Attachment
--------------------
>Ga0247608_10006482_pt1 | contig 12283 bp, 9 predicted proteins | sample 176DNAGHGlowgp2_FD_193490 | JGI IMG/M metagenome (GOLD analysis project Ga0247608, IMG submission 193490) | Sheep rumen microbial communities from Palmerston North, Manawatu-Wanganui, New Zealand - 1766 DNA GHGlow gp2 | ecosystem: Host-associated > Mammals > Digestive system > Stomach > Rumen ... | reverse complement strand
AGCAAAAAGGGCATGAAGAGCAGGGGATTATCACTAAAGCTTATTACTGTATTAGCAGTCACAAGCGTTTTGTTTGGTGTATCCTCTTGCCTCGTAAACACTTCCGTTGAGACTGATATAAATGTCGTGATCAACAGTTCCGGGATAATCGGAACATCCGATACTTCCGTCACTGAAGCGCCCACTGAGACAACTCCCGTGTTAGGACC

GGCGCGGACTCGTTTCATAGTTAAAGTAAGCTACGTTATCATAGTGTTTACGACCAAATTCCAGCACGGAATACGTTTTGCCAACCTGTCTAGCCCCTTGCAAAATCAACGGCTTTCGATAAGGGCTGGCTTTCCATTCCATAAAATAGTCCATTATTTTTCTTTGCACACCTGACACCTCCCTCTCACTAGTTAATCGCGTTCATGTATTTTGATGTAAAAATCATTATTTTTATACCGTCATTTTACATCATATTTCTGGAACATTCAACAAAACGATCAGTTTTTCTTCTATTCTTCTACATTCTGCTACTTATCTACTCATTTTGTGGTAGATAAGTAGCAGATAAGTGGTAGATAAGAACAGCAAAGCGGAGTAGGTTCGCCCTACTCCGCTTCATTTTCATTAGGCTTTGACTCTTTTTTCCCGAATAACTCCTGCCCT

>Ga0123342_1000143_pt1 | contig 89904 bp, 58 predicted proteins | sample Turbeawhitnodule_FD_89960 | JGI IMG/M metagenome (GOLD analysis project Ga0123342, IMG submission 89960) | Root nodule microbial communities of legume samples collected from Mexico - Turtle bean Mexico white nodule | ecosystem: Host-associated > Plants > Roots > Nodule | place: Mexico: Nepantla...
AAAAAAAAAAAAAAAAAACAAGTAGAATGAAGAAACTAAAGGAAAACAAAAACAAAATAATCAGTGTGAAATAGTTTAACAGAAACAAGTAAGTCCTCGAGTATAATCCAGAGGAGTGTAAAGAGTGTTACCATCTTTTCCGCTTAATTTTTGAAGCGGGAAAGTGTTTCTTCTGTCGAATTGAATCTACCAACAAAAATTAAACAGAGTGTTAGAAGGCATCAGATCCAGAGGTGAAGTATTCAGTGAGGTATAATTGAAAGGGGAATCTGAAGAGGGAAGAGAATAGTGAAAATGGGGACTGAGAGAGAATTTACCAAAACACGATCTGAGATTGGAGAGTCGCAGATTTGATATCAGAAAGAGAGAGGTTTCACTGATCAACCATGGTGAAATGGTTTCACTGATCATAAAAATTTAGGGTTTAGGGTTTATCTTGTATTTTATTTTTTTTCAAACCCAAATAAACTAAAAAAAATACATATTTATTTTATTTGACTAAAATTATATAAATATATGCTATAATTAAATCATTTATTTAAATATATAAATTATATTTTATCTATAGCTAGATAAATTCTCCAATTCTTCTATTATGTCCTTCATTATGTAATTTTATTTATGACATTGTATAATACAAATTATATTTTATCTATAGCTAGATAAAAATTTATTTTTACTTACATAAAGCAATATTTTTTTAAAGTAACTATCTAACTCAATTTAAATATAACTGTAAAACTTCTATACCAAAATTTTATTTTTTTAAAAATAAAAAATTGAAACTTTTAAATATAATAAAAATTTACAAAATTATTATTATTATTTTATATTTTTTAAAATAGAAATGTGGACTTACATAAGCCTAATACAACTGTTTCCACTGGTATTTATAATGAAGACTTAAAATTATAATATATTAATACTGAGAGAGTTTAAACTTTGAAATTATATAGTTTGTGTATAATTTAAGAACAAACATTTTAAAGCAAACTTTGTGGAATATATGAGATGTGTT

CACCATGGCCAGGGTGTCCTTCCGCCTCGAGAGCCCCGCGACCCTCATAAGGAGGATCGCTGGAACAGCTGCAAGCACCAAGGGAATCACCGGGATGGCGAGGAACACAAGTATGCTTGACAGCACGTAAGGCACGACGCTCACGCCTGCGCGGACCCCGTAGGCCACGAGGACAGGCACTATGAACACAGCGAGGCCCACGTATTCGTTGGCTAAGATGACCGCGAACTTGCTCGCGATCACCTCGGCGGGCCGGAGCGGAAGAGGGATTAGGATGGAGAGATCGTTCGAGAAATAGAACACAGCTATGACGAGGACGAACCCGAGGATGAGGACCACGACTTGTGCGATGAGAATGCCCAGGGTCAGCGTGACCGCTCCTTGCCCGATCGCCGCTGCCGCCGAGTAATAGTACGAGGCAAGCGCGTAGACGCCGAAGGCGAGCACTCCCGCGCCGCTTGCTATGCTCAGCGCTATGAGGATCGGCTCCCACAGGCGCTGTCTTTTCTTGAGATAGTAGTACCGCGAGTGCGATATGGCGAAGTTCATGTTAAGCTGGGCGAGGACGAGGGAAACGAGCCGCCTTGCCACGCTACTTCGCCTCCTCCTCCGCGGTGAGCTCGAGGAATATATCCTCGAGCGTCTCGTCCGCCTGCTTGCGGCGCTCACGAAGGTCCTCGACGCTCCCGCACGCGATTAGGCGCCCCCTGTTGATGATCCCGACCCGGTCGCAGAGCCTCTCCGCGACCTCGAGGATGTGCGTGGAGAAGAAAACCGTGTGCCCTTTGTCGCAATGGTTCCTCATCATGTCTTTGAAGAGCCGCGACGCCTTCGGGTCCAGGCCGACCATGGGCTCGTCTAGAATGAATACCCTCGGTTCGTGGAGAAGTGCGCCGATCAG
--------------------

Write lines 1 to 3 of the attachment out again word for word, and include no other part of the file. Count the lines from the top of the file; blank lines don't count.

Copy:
>Ga0247608_10006482_pt1 | contig 12283 bp, 9 predicted proteins | sample 176DNAGHGlowgp2_FD_193490 | JGI IMG/M metagenome (GOLD analysis project Ga0247608, IMG submission 193490) | Sheep rumen microbial communities from Palmerston North, Manawatu-Wanganui, New Zealand - 1766 DNA GHGlow gp2 | ecosystem: Host-associated > Mammals > Digestive system > Stomach > Rumen ... | reverse complement strand
AGCAAAAAGGGCATGAAGAGCAGGGGATTATCACTAAAGCTTATTACTGTATTAGCAGTCACAAGCGTTTTGTTTGGTGTATCCTCTTGCCTCGTAAACACTTCCGTTGAGACTGATATAAATGTCGTGATCAACAGTTCCGGGATAATCGGAACATCCGATACTTCCGTCACTGAAGCGCCCACTGAGACAACTCCCGTGTTAGGACC

GGCGCGGACTCGTTTCATAGTTAAAGTAAGCTACGTTATCATAGTGTTTACGACCAAATTCCAGCACGGAATACGTTTTGCCAACCTGTCTAGCCCCTTGCAAAATCAACGGCTTTCGATAAGGGCTGGCTTTCCATTCCATAAAATAGTCCATTATTTTTCTTTGCACACCTGACACCTCCCTCTCACTAGTTAATCGCGTTCATGTATTTTGATGTAAAAATCATTATTTTTATACCGTCATTTTACATCATATTTCTGGAACATTCAACAAAACGATCAGTTTTTCTTCTATTCTTCTACATTCTGCTACTTATCTACTCATTTTGTGGTAGATAAGTAGCAGATAAGTGGTAGATAAGAACAGCAAAGCGGAGTAGGTTCGCCCTACTCCGCTTCATTTTCATTAGGCTTTGACTCTTTTTTCCCGAATAACTCCTGCCCT